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Why are new cars designed and tested with only male bodies in mind?

Test dummies are based on the "average" male from the 1970s.
Test dummies are based on the "average" male from the 1970s. Copyright Canva
Copyright Canva
By Geraldine Herbert
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Women are far more likely to be severely injured or die in a frontal crash than men. The way we test car safety may have something to do with it.

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Cars have become much safer for everyone; thanks to modern crash testing and research we have come to expect our cars to protect us whether on family road trips or the daily commute.

For decades, crash test dummies have been used by scientists and engineers to gain an understanding of the multiple ways in which collisions impact car occupants. 

Strapped into car seats and propelled at speed, they are designed to measure the effect and the impact of real-life crash situations and highlight potential injury.

For car buyers, these tests give invaluable information about just how safe a car is for both driver and passengers as safety ratings are awarded by the European New Car Assessment Programme (EuroNCAP) to all new cars.

But do those ratings apply to all car occupants equally? It seems not.

The most commonly used crash test dummy has the same dimensions and mass as an average adult male from the 1970s. So, why does it matter? Surely the structure of male and female bodies is sufficiently similar to not affect the outcome of safety tests?

Women are not scaled-down men and they have different physical characteristics, such as height, weight, bone density, and muscle mass. Because cars are designed for, and tested by, models representing the "average male," the results from these tests do not accurately predict the safety risks for female occupants in a crash.

Research shows that women are 73 per cent more likely to be severely injured or die in a frontal crash than men and three times as likely to experience whiplash injuries.

The seating position can increase the risk of injury. As women tend to be shorter, they generally sit closer to the steering wheel, making them more vulnerable to lower-body injuries involving the legs, spine, and abdomen.

Despite the fact that, on average, women have a higher seatbelt usage rate than men in fatal crashes, have a lower mean body mass index, and drive newer cars, women are clearly at higher risk than men in vehicle collisions.

The safety ratings from the EuroNCAP are determined from a series of vehicle tests that are designed to represent important real-life collision scenarios that could result in injured or killed car occupants or other road users.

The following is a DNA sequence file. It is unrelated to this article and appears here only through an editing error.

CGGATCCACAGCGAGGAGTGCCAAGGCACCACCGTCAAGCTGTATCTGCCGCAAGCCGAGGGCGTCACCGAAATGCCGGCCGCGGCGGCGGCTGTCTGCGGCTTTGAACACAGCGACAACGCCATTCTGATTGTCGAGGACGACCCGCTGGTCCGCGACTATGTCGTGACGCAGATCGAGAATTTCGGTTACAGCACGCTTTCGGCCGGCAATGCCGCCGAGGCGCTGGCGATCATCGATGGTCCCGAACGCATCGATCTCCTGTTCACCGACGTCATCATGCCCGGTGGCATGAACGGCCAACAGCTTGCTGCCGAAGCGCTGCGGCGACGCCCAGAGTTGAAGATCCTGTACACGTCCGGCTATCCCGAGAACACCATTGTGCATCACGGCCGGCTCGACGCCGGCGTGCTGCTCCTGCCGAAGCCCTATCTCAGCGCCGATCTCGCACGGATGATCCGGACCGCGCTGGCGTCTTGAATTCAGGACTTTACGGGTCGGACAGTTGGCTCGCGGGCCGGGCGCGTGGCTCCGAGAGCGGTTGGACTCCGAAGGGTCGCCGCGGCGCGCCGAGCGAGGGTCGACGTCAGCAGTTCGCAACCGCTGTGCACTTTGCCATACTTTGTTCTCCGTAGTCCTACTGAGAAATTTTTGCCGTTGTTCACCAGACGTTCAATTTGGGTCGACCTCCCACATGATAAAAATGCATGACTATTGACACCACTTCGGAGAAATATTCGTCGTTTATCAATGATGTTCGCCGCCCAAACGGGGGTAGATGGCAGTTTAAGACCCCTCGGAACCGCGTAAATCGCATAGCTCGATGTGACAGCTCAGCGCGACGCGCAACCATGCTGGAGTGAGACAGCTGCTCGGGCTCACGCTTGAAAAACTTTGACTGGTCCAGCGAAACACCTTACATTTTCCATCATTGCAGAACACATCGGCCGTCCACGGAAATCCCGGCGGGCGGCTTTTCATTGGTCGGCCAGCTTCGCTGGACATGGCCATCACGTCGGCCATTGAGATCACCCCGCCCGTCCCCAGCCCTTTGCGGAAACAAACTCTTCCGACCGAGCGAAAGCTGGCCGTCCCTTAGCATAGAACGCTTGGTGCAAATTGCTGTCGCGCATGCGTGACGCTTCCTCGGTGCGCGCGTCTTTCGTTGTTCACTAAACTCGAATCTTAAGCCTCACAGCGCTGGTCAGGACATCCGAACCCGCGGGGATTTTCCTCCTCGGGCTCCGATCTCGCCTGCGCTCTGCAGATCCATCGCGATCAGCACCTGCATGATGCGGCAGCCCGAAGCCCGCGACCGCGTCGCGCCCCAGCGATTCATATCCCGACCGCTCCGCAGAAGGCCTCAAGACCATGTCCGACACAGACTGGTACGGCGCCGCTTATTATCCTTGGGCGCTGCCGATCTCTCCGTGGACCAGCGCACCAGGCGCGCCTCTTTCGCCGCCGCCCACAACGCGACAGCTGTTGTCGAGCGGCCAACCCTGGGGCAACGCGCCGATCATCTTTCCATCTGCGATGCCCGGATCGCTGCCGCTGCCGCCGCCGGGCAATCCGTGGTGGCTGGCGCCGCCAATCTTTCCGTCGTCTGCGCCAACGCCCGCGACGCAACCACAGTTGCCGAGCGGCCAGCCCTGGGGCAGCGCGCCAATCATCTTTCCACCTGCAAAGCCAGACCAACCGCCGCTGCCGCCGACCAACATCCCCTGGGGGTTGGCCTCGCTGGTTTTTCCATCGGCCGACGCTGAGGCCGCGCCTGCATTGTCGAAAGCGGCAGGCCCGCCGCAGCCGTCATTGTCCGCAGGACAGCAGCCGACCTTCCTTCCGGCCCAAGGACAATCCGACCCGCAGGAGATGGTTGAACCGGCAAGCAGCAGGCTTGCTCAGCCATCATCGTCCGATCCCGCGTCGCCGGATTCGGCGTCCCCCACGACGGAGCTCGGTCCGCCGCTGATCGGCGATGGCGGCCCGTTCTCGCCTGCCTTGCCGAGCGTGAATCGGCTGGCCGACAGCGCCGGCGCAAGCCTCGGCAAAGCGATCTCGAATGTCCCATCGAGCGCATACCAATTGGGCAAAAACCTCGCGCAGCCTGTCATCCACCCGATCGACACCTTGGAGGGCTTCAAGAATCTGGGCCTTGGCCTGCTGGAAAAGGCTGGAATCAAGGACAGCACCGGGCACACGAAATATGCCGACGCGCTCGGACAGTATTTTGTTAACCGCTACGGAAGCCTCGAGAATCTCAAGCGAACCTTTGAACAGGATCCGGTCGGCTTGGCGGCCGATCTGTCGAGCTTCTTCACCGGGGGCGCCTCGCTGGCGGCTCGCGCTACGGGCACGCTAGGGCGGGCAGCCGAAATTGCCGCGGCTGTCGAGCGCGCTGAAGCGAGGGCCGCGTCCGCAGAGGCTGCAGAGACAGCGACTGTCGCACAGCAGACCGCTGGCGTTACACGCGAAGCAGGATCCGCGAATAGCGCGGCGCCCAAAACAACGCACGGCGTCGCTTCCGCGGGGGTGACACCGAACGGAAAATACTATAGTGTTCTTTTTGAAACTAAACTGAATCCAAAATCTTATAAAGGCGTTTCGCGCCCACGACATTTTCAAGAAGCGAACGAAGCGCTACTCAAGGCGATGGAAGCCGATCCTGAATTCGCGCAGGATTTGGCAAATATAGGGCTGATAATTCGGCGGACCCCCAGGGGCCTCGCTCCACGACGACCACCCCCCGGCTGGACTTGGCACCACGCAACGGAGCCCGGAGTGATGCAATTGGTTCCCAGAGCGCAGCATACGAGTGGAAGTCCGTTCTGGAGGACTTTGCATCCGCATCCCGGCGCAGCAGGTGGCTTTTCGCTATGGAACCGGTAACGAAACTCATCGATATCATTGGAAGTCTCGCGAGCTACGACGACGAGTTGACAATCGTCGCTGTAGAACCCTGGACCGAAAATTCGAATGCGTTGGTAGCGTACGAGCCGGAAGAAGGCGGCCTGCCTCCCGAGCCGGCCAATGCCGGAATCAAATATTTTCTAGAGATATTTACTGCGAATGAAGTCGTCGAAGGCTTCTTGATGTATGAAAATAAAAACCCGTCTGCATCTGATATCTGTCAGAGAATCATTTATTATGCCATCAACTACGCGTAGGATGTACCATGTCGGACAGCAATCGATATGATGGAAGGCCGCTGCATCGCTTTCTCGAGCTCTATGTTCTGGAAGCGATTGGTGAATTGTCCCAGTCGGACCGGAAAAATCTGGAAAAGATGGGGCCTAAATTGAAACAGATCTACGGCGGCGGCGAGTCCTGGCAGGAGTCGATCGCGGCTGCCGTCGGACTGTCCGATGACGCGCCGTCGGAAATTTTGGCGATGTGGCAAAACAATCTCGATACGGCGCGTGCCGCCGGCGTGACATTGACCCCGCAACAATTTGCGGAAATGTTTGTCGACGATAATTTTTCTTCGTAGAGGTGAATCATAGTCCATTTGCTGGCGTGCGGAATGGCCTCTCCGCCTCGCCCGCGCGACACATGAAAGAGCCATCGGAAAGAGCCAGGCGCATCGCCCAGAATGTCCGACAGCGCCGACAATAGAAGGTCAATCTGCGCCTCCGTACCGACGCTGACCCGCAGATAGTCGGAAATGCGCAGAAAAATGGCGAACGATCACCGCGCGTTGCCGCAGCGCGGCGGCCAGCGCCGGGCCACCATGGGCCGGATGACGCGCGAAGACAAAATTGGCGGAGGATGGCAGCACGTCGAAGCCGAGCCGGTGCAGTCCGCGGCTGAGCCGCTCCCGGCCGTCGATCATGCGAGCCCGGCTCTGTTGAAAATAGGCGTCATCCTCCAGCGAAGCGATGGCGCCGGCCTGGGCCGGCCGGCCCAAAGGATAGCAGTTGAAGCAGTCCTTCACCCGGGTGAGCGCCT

Male dummy from the 1970s

A number of different crash test dummies are used to represent drivers, all are based on the size and stature of an average adult male except the Hybrid III dummy, which represents a small female adult occupant.

However, this dummy, in use only since 2015, is essentially a modified version of the male dummy, which has been in use since the 1970s.

It does not in fact capture female geometry, such as the shape and form of the torso, muscle strength, spinal alignment, or the mass distribution of different body parts. It therefore does not reflect many of the physiological differences between men and women which potentially change the impact certain crash scenarios impose on women.

The crash tests performed by the EuroNCAP not only make independent information about a car’s safety available to consumers the results also influence how car manufacturers design cars.

While there is no updated representation of an average female used in car safety tests, women will miss out on the increased protection which could be afforded by changes to the overall design of a car.

And it's not just women who are missing out.

Elderly and obese drivers have high fatality rates per vehicle mile driven and research has demonstrated that elderly females and obese males suffer greater injury in crashes of equal severity than the "standard" male.

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Changes on the horizon

But things are changing. Swedish engineer Astrid Linder and her team at the Sweden National Road and Transport Research Institute (VTI) are working to address this disparity by developing the first crash-test dummy prototype modeled on an average-size woman.

Their dummy is 162 cm in height and weighs about 62 kg and reflects geometrical differences between males and females including lower stiffness between the joints and less muscle.

Car manufacturers cannot protect the whole population without models representing the female part of the population as currently engineers simply don’t have enough data to design the optimum safety in vehicles.

There are gaps in the current knowledge of the risks presented to each occupant group. A more advanced and detailed female test dummy THOR-5F is due to be adopted by the EuroNCAP and will go far to providing a more complete picture of vehicle safety and increasing the level of protection for all passengers.

In order to understand the risks that are presented to each group, safety tests must reflect all types of car users; from the old to the young.

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The average male cannot be the default for all car users, so more diverse crash test dummies are needed to ensure star ratings identify which cars provide the best protection for the whole car-using population.

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